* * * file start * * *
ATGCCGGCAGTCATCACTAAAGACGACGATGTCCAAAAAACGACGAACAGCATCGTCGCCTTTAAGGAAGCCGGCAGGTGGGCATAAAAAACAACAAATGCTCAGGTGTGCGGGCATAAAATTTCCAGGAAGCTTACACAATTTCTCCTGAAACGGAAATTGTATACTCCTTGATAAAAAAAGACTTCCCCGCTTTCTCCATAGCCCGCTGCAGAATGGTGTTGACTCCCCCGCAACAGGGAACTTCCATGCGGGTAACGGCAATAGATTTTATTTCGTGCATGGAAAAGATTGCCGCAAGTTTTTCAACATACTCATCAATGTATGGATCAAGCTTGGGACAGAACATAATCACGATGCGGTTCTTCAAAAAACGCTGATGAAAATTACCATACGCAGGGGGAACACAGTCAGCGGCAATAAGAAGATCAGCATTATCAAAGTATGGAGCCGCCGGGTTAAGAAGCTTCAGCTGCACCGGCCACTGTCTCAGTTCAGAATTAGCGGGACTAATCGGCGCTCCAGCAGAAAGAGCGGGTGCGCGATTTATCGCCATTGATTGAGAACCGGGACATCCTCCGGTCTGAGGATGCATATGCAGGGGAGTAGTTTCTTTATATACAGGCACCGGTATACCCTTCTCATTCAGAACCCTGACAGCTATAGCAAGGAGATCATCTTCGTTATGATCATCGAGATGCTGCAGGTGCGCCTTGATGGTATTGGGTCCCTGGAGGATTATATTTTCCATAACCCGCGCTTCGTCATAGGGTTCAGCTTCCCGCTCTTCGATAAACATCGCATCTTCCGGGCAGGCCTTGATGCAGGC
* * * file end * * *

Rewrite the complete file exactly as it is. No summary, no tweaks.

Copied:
ATGCCGGCAGTCATCACTAAAGACGACGATGTCCAAAAAACGACGAACAGCATCGTCGCCTTTAAGGAAGCCGGCAGGTGGGCATAAAAAACAACAAATGCTCAGGTGTGCGGGCATAAAATTTCCAGGAAGCTTACACAATTTCTCCTGAAACGGAAATTGTATACTCCTTGATAAAAAAAGACTTCCCCGCTTTCTCCATAGCCCGCTGCAGAATGGTGTTGACTCCCCCGCAACAGGGAACTTCCATGCGGGTAACGGCAATAGATTTTATTTCGTGCATGGAAAAGATTGCCGCAAGTTTTTCAACATACTCATCAATGTATGGATCAAGCTTGGGACAGAACATAATCACGATGCGGTTCTTCAAAAAACGCTGATGAAAATTACCATACGCAGGGGGAACACAGTCAGCGGCAATAAGAAGATCAGCATTATCAAAGTATGGAGCCGCCGGGTTAAGAAGCTTCAGCTGCACCGGCCACTGTCTCAGTTCAGAATTAGCGGGACTAATCGGCGCTCCAGCAGAAAGAGCGGGTGCGCGATTTATCGCCATTGATTGAGAACCGGGACATCCTCCGGTCTGAGGATGCATATGCAGGGGAGTAGTTTCTTTATATACAGGCACCGGTATACCCTTCTCATTCAGAACCCTGACAGCTATAGCAAGGAGATCATCTTCGTTATGATCATCGAGATGCTGCAGGTGCGCCTTGATGGTATTGGGTCCCTGGAGGATTATATTTTCCATAACCCGCGCTTCGTCATAGGGTTCAGCTTCCCGCTCTTCGATAAACATCGCATCTTCCGGGCAGGCCTTGATGCAGGC